The rise of the NBN, increased OHS requirements and increasingly techno-savvy customers represent a huge opportunity for security providers at the leading edge of technology. Partnerships between front-end consultants, vendors and a handful of modern niche monitoring providers can lead to far higher recurring revenue than traditional offerings ever did. The successful 21st century provider will stand apart by maintaining ongoing development and by keeping an eye on the future. A relentless commitment to ethics, transparency and quality of service is critical.
Technology to watch
IP monitoring is not ‘the future’. It is the present. Anything less is unacceptable. Migration to IP is being held back by monitoring companies who don’t understand it, or who implement it poorly and then can’t understand why it’s not as ‘reliable’ as their completely unreliable dialer lines.
Many consumers are now starting to question (quite rightly) the point of a monitoring provider who simply rings them when there’s a problem, with no reliable response protocol beyond this. However, the alternative, so-called Self- monitoring , e.g. by SMS is a myth and a failure waiting to happen. There is plenty of room for hybrid systems where end-users can log in to their own systems and see what’s going on, with the peace of mind that a monitoring provider is in the background as a failsafe when things go wrong.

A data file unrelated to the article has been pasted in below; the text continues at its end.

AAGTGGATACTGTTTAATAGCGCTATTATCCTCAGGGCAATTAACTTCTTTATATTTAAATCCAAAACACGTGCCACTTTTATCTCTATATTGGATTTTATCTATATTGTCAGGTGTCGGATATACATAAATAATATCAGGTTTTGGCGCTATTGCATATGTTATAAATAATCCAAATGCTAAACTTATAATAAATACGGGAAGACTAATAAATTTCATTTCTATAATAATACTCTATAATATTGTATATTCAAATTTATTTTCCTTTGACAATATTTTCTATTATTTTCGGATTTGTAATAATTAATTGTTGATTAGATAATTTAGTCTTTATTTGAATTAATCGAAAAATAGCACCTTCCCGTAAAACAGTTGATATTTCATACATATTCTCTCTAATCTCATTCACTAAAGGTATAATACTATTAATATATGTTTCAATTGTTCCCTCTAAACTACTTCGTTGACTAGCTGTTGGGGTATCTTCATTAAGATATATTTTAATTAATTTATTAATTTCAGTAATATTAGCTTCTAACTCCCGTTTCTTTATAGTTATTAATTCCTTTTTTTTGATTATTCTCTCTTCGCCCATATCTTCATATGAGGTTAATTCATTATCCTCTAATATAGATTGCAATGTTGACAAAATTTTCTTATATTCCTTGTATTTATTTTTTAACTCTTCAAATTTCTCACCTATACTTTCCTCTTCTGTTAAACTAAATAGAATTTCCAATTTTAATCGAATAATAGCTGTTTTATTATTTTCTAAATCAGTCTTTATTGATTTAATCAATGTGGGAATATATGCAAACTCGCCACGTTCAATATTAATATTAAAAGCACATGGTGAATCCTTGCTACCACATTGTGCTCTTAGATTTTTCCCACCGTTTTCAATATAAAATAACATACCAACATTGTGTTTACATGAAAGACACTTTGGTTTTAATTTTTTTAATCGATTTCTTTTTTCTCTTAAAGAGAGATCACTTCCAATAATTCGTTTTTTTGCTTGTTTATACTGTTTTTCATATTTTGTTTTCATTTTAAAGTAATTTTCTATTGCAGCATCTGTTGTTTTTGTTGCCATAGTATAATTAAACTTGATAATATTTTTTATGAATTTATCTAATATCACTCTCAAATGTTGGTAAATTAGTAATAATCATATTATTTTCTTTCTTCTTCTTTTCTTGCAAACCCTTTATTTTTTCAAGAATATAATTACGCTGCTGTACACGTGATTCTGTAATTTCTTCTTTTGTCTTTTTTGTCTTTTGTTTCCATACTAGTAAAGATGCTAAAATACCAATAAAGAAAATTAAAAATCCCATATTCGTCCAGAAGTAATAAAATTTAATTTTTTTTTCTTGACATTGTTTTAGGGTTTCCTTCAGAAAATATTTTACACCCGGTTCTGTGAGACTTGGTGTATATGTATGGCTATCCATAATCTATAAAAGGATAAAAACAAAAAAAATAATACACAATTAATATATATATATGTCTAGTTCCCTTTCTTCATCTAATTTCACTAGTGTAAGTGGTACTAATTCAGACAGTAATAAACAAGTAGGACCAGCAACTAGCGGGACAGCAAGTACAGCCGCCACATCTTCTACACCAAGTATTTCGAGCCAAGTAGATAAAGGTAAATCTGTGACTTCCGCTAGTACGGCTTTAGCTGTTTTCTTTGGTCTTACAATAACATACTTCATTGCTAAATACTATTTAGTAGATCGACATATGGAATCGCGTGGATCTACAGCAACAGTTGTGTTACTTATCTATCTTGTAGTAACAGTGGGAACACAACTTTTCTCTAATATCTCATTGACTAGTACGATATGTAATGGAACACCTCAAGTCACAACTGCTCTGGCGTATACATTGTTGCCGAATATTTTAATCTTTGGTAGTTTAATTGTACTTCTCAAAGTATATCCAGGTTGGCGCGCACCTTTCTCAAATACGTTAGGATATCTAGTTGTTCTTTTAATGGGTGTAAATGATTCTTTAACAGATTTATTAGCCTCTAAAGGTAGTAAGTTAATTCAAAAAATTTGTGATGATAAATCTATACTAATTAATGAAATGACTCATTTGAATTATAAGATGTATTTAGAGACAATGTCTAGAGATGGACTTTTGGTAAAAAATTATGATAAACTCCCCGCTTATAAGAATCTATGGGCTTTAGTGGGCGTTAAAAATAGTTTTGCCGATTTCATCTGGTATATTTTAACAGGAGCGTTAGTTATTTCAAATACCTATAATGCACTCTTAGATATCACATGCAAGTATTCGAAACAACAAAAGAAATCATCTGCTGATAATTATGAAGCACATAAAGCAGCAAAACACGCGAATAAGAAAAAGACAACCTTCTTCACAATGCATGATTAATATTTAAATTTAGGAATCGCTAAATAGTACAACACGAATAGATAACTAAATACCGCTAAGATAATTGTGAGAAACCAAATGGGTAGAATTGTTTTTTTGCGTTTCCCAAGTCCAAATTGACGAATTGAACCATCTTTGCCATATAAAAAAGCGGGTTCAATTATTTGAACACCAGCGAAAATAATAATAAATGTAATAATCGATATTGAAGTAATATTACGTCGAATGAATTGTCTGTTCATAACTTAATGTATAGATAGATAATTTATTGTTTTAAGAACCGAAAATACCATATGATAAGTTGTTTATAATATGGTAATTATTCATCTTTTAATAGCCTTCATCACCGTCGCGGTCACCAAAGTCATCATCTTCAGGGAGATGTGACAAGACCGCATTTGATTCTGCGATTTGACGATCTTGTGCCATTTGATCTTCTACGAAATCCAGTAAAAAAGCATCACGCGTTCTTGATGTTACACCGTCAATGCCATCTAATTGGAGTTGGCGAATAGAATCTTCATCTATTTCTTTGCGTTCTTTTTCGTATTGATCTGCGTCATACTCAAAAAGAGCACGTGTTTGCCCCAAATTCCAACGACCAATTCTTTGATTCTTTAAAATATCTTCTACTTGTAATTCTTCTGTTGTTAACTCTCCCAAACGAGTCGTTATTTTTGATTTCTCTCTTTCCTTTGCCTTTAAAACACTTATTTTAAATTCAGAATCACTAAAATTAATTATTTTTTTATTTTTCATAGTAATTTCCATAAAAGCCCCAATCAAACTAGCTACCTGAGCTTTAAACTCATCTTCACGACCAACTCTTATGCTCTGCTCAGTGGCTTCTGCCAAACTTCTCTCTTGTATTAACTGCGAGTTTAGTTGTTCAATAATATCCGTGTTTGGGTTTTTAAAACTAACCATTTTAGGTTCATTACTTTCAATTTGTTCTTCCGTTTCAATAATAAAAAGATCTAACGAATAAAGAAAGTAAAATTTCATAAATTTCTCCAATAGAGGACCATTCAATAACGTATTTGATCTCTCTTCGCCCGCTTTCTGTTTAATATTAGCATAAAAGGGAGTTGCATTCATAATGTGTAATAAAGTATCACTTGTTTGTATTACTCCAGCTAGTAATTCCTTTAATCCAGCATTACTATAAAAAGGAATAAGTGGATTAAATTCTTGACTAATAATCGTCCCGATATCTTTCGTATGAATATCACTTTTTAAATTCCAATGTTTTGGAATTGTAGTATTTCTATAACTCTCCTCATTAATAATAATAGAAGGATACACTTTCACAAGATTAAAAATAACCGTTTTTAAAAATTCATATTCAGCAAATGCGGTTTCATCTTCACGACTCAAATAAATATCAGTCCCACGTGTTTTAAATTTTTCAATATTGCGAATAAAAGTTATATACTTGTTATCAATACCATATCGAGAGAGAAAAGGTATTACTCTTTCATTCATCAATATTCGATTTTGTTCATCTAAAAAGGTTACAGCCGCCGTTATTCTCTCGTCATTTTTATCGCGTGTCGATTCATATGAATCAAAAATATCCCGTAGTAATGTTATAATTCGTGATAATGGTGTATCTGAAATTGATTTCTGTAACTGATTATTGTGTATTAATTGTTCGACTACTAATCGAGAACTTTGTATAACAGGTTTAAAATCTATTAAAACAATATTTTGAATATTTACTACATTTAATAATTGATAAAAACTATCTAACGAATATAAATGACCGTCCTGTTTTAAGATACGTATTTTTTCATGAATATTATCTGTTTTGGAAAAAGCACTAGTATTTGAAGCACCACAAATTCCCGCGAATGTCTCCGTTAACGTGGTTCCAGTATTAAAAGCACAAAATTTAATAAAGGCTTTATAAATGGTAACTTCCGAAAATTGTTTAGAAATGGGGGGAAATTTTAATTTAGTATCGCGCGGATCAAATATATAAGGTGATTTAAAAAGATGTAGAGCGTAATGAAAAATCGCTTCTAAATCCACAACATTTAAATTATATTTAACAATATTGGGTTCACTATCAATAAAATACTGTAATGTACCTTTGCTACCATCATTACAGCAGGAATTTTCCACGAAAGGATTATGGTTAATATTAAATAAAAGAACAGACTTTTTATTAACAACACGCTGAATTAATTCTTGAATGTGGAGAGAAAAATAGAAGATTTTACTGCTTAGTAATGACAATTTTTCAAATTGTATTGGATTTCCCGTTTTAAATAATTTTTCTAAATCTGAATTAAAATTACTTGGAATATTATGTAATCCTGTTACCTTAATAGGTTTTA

The rise in IP camera technology and the substantial reduction in hardware prices promises big opportunities for technology companies to enter the security industry. Cameras are often misunderstood, not just by end-users but even ‘professionals’. It is important that people study the theory of CCTV Design and implementation, rather than just selling ‘sexy’ cameras that don’t do what they need to when it counts. Remote monitoring and verification means hitherto unwatched cameras suddenly become a useful tool in proactive security rather than a tool for working out how security failed.
Mistrust and the silo mentality of many providers has led to a lack of effective industry lobbying and widespread development. When was the last time you sat down for a coffee (or beer) with your direct competitor? If quality providers all work together, we all benefit from this cooperation. Discussion forums on LinkedIn.com are a good non-threatening way to ask questions and obtain real world guidance from people with similar interests and similar problems to yours. Professional security bodies such as ASIS International are a terrific way to meet interesting people in-person and continue your professional development.
Times and technology have changed and will continue to change. It’s time for Australian security providers to make a choice between excellence or obsolescence.